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For Immediate Release:
April 1, 2013


Southcoast Centers for Cancer Care and Northeast Ear Nose & Throat team up to provide free head and neck cancer screenings on April 23



NEW BEDFORD, Mass. — Southcoast™ Centers for Cancer Care oncologists and Northeast Ear Nose & Throat Surgeons have teamed up to offer free head and neck cancer screenings on the Southcoast Health Van on Tuesday, April 23, from 9 a.m. to 3 p.m. at Pier 3, MacArthur Drive on the working waterfront in New Bedford. Reservations are required for the screening. To register, call the Southcoast Wellness Line at 1-800-497-1727.

"Oral cancer is a major health problem in this country and one that most people are not aware of," said Wendy B.R. Stern, MD, ear, nose and throat surgeon at St. Luke's Hospital and a member of Northeast Ear Nose & Throat in North Dartmouth. "It is vital that people — especially those who smoke and chew tobacco — learn to recognize the signs and symptoms of this cancer.

A head and neck cancer screening is quick and painless. Doctors will inspect the lips, gums, cheeks and mouth using a light. They will also feel for lumps in the neck.

"This screening offers a great opportunity for education and the chance for early detection," said Therese M. Mulvey, MD, medical oncologist and Physician-in-Chief for Southcoast Centers for Cancer Care. "Tobacco — including smokeless tobacco — and alcohol use are risk factors for head and neck cancers."

According to the Head & Neck Cancer Alliance, 85 percent of these cancers are linked to tobacco use. Smoking cigarettes is the major cause of most head and neck cancers, while chewing tobacco has been shown to cause mouth cancer. Head and neck cancers are more common in men and in people over the age of 40. It is estimated that some 50,000 men and women in the United States are diagnosed with head and neck cancers annually. Caucasians currently have the highest incidence rates of head and neck cancer, although death is still highest among African Americans.

Some of the symptoms that are common in head and neck cancer include a lump or sore that does not heal, a sore throat that does not go away, difficulty swallowing and a change or hoarseness in the voice.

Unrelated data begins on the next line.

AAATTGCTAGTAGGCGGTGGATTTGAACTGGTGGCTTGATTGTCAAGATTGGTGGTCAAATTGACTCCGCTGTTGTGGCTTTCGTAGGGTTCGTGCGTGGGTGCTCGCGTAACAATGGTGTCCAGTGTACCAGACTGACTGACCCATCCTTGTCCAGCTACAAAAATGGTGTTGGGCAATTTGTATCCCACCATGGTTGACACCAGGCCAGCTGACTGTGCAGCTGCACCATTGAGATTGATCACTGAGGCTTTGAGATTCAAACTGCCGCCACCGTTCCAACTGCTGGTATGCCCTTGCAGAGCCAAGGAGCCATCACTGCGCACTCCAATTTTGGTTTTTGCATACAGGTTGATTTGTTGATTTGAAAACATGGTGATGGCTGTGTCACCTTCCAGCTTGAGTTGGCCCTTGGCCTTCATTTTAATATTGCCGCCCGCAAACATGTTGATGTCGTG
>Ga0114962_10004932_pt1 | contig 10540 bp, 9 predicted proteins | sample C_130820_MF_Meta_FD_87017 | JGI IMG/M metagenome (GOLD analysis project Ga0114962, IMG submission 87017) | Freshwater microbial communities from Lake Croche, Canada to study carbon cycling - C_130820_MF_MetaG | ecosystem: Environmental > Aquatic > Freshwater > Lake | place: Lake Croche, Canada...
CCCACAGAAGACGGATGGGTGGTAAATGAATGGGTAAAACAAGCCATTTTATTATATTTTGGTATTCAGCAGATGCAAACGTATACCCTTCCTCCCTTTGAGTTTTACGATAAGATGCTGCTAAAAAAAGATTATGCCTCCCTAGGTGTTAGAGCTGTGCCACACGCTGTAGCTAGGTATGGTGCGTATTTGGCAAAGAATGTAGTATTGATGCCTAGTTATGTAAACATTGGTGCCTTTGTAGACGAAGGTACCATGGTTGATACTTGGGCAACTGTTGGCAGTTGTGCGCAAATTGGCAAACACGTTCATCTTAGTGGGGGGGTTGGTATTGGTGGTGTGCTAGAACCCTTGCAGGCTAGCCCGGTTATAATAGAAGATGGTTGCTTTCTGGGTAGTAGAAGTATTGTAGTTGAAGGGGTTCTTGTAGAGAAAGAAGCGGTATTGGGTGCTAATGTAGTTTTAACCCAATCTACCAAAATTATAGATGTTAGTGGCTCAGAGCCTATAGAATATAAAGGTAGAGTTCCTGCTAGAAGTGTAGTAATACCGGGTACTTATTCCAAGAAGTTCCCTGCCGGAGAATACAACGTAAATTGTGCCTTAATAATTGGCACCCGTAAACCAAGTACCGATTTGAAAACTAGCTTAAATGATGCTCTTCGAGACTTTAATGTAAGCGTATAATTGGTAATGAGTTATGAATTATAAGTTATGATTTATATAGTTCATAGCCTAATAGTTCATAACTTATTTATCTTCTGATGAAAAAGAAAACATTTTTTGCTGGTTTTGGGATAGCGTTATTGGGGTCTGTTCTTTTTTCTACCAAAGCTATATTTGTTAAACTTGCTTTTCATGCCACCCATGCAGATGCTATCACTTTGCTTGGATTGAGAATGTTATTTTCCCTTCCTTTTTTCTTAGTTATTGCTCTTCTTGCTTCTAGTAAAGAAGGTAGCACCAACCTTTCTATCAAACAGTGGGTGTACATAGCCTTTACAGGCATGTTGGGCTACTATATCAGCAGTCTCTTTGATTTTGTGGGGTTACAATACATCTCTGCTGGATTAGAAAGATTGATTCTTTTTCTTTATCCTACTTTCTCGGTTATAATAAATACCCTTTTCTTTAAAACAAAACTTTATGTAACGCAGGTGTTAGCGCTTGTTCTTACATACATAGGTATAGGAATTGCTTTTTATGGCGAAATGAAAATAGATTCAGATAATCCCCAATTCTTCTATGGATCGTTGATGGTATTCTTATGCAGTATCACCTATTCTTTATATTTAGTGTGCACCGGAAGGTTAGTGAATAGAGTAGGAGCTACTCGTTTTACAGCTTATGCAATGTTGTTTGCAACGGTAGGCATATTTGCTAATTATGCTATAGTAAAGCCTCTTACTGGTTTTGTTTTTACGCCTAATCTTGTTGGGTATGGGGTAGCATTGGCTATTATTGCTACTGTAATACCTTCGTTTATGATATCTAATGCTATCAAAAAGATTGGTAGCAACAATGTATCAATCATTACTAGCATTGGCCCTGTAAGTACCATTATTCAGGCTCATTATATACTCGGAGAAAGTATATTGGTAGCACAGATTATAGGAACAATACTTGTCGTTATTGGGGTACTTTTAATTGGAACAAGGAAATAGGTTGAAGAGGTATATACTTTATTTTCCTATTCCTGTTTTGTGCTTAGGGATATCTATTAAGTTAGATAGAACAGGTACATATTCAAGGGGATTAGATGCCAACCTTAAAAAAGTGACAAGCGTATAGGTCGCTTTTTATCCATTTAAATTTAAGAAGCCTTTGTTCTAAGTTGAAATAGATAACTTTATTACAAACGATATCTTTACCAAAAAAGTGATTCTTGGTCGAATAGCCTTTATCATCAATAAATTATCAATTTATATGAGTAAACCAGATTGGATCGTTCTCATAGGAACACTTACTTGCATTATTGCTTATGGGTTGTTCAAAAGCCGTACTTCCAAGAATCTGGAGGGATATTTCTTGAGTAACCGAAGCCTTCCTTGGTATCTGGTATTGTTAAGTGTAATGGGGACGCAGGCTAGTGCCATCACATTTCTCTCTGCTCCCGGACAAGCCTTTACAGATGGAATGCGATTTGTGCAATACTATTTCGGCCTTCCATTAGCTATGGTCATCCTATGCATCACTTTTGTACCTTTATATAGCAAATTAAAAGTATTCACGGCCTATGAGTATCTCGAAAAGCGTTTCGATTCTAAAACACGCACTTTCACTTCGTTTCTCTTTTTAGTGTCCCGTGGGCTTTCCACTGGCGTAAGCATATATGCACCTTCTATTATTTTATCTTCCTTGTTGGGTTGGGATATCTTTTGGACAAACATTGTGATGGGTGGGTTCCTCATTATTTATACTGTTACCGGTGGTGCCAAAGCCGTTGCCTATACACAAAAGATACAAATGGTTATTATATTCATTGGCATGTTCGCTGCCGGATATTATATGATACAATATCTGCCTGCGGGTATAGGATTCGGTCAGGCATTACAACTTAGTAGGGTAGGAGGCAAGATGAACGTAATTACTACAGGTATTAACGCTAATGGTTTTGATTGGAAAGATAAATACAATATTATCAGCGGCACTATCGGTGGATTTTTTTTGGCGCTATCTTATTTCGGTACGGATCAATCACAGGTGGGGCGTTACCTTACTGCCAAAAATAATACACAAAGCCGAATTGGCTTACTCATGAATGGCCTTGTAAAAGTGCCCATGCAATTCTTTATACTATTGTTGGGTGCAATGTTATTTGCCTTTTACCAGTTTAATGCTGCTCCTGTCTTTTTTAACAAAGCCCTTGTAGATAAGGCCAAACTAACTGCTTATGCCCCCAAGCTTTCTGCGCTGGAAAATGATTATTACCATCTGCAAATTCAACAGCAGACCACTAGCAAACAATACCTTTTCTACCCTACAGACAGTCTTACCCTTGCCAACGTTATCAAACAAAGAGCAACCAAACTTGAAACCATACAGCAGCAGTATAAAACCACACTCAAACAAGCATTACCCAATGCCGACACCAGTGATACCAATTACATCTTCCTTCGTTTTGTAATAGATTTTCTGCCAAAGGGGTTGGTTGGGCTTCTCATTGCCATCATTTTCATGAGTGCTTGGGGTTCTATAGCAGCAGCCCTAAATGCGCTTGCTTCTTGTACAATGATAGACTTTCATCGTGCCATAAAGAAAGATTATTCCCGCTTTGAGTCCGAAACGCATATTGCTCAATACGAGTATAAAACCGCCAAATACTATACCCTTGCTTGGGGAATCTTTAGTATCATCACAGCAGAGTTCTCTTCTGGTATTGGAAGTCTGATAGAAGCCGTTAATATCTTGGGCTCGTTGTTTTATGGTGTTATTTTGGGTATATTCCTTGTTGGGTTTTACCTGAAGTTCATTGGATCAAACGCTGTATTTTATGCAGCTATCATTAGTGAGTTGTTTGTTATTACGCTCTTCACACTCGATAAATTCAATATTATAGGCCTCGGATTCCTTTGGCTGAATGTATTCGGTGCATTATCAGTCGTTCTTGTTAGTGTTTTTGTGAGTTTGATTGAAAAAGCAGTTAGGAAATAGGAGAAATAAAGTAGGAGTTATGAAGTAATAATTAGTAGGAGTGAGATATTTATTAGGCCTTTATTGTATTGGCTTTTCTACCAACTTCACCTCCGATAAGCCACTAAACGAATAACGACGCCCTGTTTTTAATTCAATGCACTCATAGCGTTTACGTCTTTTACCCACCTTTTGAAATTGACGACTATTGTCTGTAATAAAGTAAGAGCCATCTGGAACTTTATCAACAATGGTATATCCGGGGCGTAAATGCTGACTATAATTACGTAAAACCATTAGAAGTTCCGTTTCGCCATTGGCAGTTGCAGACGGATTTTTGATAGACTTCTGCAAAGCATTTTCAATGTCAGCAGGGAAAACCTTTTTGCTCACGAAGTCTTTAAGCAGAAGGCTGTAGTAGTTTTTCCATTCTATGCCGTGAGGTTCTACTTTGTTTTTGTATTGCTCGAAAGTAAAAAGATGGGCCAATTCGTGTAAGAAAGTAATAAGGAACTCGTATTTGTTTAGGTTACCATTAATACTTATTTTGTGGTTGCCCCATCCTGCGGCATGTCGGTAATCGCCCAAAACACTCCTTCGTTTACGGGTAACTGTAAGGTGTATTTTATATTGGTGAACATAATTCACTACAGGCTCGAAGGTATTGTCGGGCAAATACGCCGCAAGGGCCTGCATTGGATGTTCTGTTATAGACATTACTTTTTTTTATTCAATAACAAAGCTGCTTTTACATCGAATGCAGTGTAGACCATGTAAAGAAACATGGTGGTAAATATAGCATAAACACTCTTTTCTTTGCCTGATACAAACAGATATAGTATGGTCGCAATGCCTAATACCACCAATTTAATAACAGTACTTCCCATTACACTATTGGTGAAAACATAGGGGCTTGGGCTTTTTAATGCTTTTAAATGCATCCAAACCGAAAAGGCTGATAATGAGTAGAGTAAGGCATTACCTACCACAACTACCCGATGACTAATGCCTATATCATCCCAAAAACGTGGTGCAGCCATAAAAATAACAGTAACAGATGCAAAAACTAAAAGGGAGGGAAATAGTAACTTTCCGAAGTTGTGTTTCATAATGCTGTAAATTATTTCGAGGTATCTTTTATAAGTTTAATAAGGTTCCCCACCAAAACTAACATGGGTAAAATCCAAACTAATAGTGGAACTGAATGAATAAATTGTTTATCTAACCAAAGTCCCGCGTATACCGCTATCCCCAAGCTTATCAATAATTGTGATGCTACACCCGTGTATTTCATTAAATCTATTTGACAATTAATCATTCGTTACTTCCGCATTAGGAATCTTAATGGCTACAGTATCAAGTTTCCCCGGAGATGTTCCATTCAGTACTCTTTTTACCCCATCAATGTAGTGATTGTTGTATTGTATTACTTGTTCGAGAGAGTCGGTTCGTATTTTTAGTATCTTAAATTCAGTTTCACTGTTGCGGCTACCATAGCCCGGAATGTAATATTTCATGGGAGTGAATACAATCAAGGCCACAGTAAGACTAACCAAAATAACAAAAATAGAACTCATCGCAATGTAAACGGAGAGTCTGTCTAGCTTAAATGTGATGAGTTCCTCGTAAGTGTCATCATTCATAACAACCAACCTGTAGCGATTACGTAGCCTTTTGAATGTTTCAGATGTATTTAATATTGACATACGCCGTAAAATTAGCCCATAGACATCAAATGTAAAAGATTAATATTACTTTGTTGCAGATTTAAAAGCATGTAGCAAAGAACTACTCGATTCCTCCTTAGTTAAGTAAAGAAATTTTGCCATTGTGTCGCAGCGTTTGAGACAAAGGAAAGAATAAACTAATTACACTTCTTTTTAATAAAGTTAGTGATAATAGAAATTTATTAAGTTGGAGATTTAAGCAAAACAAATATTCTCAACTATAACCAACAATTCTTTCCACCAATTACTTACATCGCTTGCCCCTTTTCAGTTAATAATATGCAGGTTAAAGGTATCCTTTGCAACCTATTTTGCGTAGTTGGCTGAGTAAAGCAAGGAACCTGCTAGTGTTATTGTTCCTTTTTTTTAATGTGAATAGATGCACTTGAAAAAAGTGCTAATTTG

"As physicians, we need to educate the public about head and neck cancer and encourage people to get regular checkups and to eliminate high-risk habits like smoking," Dr. Mulvey said.

The screening is sponsored in part by the Head & Neck Cancer Alliance in honor of Oral Cancer Awareness week. To learn more about head and neck cancer visit www.headandneck.org.


Find a Physician: 800-497-1727



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Stephanie Poyant
Public Information Officer
508-973-5280
poyants@southcoast.org



Southcoast Health System is a community based health delivery system with multiple access points, offering an integrated continuum of health services throughout Southeastern Massachusetts and East Bay, Rhode Island.

It includes the three hospitals that make up Southcoast Hospitals Group — Charlton Memorial Hospital in Fall River, St. Luke's Hospital in New Bedford and Tobey Hospital in Wareham.

Southcoast provides advanced clinical services, such as open heart surgery, angioplasty and heart rhythm services, comprehensive cancer care, neurosurgery, weight loss surgery, orthopedic surgery, advanced imaging services and is the only provider of maternity services in the region.

Southcoast is a not-for-profit charitable organization that depends on the support of the community to provide services. More information is available online at www.southcoast.org. Connect to Southcoast through social media at www.southcoast.org/connect/.





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